On its own, the DNA structure floats with its arms wide open. The arms are pulled shut by adding a DNA fuel strand, which is designed to attach to the dangling, unpaired sections of strands B and C. To re-open the tweezers, the fuel strand is removed by adding another strand with the right DNA sequence to pair up with it.

"The entire population of 30 trillion DNA tweezers in a few drops of solution can be repeatedly closed and opened by successively adding fuel and removal strands," said Andrew Turberfield, a physicist at the University of Oxford, who spent a recent sabbatical year at Bell Labs. Other scientists participating in the research were physicist Allen Mills and post-doctoral fellow Friedrich Simmel of Bell Labs and Jennifer Neumann, a graduate student at Rutgers University.

Because the DNA motors are too small to be observed with available microscopic techniques, the researchers relied on the phenomenon of fluorescence to detect the closing and opening actions. A pair of dye molecules was attached to the ends of the DNA motors, and when laser light "excited" the dyes, the amount of fluorescent light indicated the distance between the two ends.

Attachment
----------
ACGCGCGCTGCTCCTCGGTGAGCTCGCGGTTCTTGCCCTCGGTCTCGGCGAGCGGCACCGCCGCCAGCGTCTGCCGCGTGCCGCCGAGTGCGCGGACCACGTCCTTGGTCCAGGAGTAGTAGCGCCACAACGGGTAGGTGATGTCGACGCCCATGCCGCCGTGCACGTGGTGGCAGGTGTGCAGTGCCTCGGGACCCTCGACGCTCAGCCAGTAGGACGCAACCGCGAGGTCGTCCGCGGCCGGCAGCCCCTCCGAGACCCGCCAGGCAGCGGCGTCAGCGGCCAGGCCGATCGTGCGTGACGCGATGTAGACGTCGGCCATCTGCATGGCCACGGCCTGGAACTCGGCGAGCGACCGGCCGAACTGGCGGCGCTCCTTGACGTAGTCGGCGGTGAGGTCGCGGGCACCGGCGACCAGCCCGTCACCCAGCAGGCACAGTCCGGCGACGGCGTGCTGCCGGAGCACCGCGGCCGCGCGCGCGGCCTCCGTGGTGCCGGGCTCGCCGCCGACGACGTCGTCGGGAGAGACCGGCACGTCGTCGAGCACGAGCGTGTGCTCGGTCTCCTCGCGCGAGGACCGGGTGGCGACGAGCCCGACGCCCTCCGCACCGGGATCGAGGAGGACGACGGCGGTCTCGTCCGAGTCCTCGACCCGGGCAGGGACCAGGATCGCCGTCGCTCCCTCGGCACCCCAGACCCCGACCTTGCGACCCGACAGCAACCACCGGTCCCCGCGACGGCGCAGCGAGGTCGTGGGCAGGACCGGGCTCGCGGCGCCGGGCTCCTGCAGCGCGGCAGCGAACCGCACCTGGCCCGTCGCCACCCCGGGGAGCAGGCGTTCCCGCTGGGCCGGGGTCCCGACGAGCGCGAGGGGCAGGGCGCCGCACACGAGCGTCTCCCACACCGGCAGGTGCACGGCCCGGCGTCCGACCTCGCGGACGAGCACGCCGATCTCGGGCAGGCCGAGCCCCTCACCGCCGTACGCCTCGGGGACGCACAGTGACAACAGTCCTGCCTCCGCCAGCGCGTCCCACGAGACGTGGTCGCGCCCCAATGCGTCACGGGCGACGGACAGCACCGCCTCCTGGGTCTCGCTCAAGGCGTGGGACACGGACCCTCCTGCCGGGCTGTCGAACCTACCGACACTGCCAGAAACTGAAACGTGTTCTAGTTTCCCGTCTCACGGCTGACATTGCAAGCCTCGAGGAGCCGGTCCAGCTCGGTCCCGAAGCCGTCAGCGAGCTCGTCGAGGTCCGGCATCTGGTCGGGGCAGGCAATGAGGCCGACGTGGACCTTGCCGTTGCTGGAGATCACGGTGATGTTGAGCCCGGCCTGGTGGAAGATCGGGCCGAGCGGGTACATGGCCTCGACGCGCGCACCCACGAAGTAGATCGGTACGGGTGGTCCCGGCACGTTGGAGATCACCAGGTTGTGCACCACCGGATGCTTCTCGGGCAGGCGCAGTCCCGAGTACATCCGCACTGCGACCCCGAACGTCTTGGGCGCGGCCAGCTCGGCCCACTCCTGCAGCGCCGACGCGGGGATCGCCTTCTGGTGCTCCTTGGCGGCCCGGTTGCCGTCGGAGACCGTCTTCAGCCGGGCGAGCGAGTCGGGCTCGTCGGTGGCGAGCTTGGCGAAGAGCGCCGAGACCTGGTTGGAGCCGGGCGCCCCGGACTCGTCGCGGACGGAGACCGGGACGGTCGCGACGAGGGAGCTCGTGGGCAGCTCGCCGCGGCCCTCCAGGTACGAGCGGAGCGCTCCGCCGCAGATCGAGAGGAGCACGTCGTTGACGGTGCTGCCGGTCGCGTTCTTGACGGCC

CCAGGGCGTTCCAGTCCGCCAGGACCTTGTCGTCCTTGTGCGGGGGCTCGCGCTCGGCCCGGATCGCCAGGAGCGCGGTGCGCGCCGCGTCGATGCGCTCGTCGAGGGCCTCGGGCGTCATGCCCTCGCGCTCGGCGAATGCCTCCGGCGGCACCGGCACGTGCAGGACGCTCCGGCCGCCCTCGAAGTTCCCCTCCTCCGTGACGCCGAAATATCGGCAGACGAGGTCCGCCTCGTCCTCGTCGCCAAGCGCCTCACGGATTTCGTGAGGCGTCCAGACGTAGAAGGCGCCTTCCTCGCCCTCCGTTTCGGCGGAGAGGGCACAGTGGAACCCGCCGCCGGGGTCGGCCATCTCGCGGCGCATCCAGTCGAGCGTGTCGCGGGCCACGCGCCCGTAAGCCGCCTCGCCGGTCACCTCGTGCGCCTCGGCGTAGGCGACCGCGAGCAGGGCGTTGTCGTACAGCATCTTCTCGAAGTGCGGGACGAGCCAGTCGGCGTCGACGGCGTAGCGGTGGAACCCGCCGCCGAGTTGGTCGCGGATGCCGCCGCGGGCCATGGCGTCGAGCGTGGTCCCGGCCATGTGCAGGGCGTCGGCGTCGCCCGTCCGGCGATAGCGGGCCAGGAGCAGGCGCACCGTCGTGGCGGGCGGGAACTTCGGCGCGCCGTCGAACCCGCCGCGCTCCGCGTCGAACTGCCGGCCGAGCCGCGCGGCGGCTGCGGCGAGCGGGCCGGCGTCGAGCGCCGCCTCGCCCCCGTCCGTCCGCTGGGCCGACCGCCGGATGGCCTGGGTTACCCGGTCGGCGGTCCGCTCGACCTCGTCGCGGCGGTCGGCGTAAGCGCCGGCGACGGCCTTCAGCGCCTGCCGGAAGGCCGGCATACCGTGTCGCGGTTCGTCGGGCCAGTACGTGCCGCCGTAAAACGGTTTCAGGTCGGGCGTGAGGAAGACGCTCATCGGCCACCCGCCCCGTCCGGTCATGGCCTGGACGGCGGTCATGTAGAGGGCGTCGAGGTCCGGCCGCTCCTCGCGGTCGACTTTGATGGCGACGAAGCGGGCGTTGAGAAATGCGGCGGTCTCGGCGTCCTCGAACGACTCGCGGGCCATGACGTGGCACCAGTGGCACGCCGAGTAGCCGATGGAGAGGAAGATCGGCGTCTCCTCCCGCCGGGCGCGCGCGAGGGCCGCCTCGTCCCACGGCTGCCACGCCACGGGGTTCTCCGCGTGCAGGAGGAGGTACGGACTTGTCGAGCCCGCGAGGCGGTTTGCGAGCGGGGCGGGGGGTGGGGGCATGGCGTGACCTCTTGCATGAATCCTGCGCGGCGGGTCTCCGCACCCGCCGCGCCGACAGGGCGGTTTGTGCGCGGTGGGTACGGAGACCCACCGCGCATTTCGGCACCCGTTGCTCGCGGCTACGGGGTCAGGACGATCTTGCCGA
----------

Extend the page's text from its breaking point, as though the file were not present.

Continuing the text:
Yurke said he was inspired to devise DNA motors when he realized molecular-scale protein motors in living organisms are responsible for muscular contraction and moving substances around in cells.

The Bell Labs scientists are already working to attach DNA to electrically conducting molecules to assemble rudimentary molecular-scale electronic circuits.

Bell Labs is celebrating its 75th anniversary this year. One of the most innovative R&D entities in the world, Bell Labs has generated more than 40,000 inventions since 1925. It has played a pivotal role in inventing or perfecting key communications technologies for most of the 20th century, including transistors, digital networking and signal processing, lasers and fiber-optic communications systems, communications satellites, cellular telephony, electronic switching of calls, touch-tone dialing, and modems.

Today, Bell Labs continues to draw some of the best scientific minds. With more than 30,000 employees located in 25 countries, it is the largest R&D organization in the world dedicated to communications and the world's leading source of new communications technologies. In a recent report, Technology Review magazine said Bell Labs patents had the greatest impact on telecommunications for 1999.